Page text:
19. 19.

    Browne, M. et al. Gene transfer of pigment epithelium-derived factor suppresses tumor growth and angiogenesis in a hepatoblastoma xenograft model. Pediatr Res 60, 282–287 (2006).

  20. 20.

    Lopez-Terrada, D. et al. Towards an international pediatric liver tumor consensus classification: proceedings of the Los Angeles COG liver tumors symposium. Mod Pathol 27, 472–491 (2014).

  21. 21.

    Purcell, R. et al. Potential biomarkers for hepatoblastoma: results from the SIOPEL-3 study. European Journal of Cancer 48, 1853–1859 (2012).

  22. 22.

    Zynger, D. L. et al. Expression of glypican 3 in hepatoblastoma: an immunohistochemical study of 65 cases. Hum Pathol 39, 224–230 (2008).

  23. 23.

    Eichenmuller, M. et al. The genomic landscape of hepatoblastoma and their progenies with HCC-like features. Journal of Hepatology 61, 1312–1320 (2014).

  24. 24.

    Park, W. S. et al. Nuclear localization of beta-catenin is an important prognostic factor in hepatoblastoma. J Pathol 193, 483–490 (2001).

  25. 25.

    Koch, A. et al. Childhood hepatoblastomas frequently carry a mutated degradation targeting box of the beta-catenin gene. Cancer Research 59, 269–273 (1999).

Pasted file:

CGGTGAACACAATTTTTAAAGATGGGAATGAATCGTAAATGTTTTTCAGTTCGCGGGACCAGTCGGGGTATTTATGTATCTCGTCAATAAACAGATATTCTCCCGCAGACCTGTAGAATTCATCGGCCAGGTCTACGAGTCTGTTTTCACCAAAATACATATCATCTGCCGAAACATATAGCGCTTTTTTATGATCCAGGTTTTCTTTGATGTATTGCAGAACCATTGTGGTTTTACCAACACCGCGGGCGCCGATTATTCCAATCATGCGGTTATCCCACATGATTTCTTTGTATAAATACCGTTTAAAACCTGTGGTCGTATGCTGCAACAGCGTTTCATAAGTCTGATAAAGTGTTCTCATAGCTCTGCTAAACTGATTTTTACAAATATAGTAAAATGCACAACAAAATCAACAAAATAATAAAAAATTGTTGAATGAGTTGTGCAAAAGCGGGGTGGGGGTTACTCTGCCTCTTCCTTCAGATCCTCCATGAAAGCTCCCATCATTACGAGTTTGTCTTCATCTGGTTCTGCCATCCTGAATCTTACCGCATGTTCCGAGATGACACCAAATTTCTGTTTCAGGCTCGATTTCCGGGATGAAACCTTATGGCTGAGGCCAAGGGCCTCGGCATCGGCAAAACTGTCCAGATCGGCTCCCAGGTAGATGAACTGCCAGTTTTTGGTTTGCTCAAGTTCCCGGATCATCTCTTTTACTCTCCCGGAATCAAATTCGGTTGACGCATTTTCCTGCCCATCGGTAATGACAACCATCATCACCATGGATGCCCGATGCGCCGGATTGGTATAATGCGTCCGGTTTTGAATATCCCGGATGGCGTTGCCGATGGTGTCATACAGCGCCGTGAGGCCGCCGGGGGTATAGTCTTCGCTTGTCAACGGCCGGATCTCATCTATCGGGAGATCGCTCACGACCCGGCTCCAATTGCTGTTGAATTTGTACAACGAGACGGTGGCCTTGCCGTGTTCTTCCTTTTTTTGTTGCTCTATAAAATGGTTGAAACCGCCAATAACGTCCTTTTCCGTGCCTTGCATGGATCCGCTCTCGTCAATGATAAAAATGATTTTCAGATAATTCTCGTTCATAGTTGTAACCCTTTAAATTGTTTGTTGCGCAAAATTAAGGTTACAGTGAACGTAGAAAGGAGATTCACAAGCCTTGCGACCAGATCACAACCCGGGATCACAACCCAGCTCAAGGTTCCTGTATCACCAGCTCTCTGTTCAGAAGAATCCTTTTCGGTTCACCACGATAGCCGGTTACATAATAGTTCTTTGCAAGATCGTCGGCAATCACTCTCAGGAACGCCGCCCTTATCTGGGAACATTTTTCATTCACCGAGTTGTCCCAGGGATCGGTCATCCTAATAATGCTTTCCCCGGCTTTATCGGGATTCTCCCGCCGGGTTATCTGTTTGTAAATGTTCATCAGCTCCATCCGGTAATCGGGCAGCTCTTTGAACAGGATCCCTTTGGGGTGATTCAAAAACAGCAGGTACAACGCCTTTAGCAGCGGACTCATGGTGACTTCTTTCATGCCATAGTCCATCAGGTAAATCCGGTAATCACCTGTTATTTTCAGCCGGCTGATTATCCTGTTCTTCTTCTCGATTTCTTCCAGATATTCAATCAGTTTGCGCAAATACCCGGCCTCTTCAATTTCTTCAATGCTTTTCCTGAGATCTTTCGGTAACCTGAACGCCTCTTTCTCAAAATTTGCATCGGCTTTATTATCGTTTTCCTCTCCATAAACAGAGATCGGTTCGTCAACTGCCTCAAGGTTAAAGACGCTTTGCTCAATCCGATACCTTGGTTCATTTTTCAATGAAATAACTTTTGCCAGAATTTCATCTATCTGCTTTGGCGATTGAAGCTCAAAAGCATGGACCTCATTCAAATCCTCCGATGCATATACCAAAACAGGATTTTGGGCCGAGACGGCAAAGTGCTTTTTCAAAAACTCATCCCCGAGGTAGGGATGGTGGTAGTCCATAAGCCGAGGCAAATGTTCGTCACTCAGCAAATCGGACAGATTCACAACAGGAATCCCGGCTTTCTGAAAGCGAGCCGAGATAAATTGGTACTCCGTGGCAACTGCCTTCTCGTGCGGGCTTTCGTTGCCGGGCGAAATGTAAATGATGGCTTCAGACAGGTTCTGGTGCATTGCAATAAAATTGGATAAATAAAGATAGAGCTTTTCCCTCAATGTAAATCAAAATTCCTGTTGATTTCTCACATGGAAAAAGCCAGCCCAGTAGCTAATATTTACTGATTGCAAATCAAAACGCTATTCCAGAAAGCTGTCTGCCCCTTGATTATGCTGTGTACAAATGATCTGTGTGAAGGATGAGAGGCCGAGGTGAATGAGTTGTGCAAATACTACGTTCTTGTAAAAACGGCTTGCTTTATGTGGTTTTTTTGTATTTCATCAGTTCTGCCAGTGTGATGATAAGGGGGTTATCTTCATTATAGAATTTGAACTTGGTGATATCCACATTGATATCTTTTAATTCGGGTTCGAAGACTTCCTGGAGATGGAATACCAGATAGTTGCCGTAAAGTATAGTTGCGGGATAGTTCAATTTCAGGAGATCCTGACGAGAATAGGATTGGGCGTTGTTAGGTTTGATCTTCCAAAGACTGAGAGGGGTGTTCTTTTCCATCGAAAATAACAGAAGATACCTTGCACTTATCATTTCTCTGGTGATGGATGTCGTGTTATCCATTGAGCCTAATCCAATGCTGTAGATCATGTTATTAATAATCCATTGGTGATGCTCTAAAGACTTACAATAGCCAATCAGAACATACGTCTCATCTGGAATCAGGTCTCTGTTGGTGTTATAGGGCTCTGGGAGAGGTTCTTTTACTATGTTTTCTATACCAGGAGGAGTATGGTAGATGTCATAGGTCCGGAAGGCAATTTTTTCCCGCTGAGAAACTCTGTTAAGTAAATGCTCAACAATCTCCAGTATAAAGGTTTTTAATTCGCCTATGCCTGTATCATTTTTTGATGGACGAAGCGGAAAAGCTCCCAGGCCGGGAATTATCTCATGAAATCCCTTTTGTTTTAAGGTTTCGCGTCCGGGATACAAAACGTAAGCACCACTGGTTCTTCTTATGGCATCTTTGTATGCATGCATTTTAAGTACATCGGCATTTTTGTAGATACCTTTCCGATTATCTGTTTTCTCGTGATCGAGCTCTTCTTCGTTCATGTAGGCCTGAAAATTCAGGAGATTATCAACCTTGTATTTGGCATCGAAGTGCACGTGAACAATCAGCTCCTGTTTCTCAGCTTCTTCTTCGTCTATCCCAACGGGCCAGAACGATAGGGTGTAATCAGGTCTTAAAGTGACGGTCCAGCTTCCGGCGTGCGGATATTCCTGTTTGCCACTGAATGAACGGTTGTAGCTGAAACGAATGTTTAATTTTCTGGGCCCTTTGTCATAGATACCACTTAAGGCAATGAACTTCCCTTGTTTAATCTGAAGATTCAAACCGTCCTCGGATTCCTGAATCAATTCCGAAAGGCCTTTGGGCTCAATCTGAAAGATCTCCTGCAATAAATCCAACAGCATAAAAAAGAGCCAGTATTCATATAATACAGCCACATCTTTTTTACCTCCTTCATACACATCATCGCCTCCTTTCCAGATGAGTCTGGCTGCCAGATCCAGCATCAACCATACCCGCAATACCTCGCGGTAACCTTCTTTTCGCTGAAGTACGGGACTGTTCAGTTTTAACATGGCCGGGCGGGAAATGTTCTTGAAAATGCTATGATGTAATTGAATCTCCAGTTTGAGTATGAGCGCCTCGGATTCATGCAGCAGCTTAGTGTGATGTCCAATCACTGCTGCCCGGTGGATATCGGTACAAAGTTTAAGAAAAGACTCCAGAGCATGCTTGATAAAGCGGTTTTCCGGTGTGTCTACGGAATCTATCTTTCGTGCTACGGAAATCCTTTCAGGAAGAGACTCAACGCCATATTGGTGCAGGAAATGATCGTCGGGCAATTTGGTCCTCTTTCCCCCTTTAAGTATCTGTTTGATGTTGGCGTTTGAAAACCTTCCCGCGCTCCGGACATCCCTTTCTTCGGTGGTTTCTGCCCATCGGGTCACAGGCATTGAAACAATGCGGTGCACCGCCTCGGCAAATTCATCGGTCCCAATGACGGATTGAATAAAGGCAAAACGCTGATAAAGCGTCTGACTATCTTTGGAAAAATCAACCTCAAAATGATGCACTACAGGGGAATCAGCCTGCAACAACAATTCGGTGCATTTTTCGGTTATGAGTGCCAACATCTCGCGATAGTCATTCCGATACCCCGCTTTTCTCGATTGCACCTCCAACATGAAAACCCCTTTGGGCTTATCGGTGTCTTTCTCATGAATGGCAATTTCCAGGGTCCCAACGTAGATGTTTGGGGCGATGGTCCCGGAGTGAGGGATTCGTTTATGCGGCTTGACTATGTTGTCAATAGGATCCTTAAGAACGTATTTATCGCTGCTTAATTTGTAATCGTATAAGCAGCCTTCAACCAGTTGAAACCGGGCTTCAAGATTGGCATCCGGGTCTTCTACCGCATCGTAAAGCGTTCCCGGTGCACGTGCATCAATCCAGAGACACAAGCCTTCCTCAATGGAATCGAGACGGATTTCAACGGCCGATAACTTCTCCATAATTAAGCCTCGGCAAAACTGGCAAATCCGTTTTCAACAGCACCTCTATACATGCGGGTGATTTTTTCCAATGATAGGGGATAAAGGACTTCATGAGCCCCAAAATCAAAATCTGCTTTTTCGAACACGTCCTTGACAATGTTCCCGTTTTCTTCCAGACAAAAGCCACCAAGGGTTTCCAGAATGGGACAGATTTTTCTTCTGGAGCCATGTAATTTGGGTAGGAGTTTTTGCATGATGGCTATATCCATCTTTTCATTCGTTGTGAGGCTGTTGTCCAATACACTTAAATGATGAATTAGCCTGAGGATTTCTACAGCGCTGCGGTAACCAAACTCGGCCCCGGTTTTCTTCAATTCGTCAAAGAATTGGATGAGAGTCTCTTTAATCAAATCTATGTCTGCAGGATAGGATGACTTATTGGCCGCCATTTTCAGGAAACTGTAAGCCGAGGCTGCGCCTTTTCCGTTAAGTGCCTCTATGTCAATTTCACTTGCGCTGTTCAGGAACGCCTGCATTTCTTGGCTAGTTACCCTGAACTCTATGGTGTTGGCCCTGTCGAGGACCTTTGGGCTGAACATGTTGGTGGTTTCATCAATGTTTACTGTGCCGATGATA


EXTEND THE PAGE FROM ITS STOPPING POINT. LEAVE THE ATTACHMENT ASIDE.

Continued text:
26. 26.

    Cevik, D., Yildiz, G. & Ozturk, M. Common telomerase reverse transcriptase promoter mutations in hepatocellular carcinomas from different geographical locations. World Journal of Gastroenterology 21, 311–317 (2015).

  27. 27.

    Cairo, S. et al. Hepatic stem-like phenotype and interplay of Wnt/beta-catenin and Myc signaling in aggressive childhood liver cancer. Cancer Cell 14, 471–484 (2008).

  28. 28.

    Nicolle, D. et al. Patient-derived mouse xenografts from pediatric liver cancer predict tumor recurrence and advise clinical management. Hepatology 64, 1121–1135 (2016).

  29. 29.

    Yu, Y. et al. A comparative analysis of liver transcriptome suggests divergent liver function among human, mouse and rat. Genomics 96, 281–289 (2010).